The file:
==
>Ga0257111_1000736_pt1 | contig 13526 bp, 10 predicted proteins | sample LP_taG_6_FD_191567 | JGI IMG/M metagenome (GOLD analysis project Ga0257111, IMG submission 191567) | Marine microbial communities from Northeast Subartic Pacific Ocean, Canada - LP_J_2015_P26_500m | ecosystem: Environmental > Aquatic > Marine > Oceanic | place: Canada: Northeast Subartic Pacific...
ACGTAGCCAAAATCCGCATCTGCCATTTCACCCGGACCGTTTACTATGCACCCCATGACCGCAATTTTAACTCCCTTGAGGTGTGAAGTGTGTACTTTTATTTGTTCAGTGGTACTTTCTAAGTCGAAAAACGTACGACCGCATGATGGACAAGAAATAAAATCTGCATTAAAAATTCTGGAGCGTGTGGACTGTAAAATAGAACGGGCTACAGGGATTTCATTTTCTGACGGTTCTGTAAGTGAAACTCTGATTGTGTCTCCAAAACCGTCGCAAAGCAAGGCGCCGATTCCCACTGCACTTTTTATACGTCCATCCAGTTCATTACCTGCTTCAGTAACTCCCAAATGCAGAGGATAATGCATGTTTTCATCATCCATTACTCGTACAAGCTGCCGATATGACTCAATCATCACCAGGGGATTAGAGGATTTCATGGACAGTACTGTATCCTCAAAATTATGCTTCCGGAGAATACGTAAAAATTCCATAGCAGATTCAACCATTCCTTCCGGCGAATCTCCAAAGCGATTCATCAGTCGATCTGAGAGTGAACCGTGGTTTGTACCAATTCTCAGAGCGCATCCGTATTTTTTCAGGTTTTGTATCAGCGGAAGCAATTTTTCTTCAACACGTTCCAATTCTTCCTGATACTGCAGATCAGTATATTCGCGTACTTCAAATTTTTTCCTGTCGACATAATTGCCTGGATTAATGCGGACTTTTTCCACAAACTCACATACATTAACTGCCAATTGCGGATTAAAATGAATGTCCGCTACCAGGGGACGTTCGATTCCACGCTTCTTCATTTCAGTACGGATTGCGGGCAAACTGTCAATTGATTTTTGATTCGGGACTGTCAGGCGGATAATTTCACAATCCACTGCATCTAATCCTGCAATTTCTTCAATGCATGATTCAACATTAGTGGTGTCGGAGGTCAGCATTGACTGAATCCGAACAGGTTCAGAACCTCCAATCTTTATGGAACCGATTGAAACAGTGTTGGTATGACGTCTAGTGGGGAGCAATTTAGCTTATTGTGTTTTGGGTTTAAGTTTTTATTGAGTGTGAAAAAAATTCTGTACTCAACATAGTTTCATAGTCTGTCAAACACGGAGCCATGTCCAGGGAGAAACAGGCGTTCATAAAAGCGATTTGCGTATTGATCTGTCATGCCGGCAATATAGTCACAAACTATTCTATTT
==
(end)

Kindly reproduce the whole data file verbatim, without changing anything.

>Ga0257111_1000736_pt1 | contig 13526 bp, 10 predicted proteins | sample LP_taG_6_FD_191567 | JGI IMG/M metagenome (GOLD analysis project Ga0257111, IMG submission 191567) | Marine microbial communities from Northeast Subartic Pacific Ocean, Canada - LP_J_2015_P26_500m | ecosystem: Environmental > Aquatic > Marine > Oceanic | place: Canada: Northeast Subartic Pacific...
ACGTAGCCAAAATCCGCATCTGCCATTTCACCCGGACCGTTTACTATGCACCCCATGACCGCAATTTTAACTCCCTTGAGGTGTGAAGTGTGTACTTTTATTTGTTCAGTGGTACTTTCTAAGTCGAAAAACGTACGACCGCATGATGGACAAGAAATAAAATCTGCATTAAAAATTCTGGAGCGTGTGGACTGTAAAATAGAACGGGCTACAGGGATTTCATTTTCTGACGGTTCTGTAAGTGAAACTCTGATTGTGTCTCCAAAACCGTCGCAAAGCAAGGCGCCGATTCCCACTGCACTTTTTATACGTCCATCCAGTTCATTACCTGCTTCAGTAACTCCCAAATGCAGAGGATAATGCATGTTTTCATCATCCATTACTCGTACAAGCTGCCGATATGACTCAATCATCACCAGGGGATTAGAGGATTTCATGGACAGTACTGTATCCTCAAAATTATGCTTCCGGAGAATACGTAAAAATTCCATAGCAGATTCAACCATTCCTTCCGGCGAATCTCCAAAGCGATTCATCAGTCGATCTGAGAGTGAACCGTGGTTTGTACCAATTCTCAGAGCGCATCCGTATTTTTTCAGGTTTTGTATCAGCGGAAGCAATTTTTCTTCAACACGTTCCAATTCTTCCTGATACTGCAGATCAGTATATTCGCGTACTTCAAATTTTTTCCTGTCGACATAATTGCCTGGATTAATGCGGACTTTTTCCACAAACTCACATACATTAACTGCCAATTGCGGATTAAAATGAATGTCCGCTACCAGGGGACGTTCGATTCCACGCTTCTTCATTTCAGTACGGATTGCGGGCAAACTGTCAATTGATTTTTGATTCGGGACTGTCAGGCGGATAATTTCACAATCCACTGCATCTAATCCTGCAATTTCTTCAATGCATGATTCAACATTAGTGGTGTCGGAGGTCAGCATTGACTGAATCCGAACAGGTTCAGAACCTCCAATCTTTATGGAACCGATTGAAACAGTGTTGGTATGACGTCTAGTGGGGAGCAATTTAGCTTATTGTGTTTTGGGTTTAAGTTTTTATTGAGTGTGAAAAAAATTCTGTACTCAACATAGTTTCATAGTCTGTCAAACACGGAGCCATGTCCAGGGAGAAACAGGCGTTCATAAAAGCGATTTGCGTATTGATCTGTCATGCCGGCAATATAGTCACAAACTATTCTATTT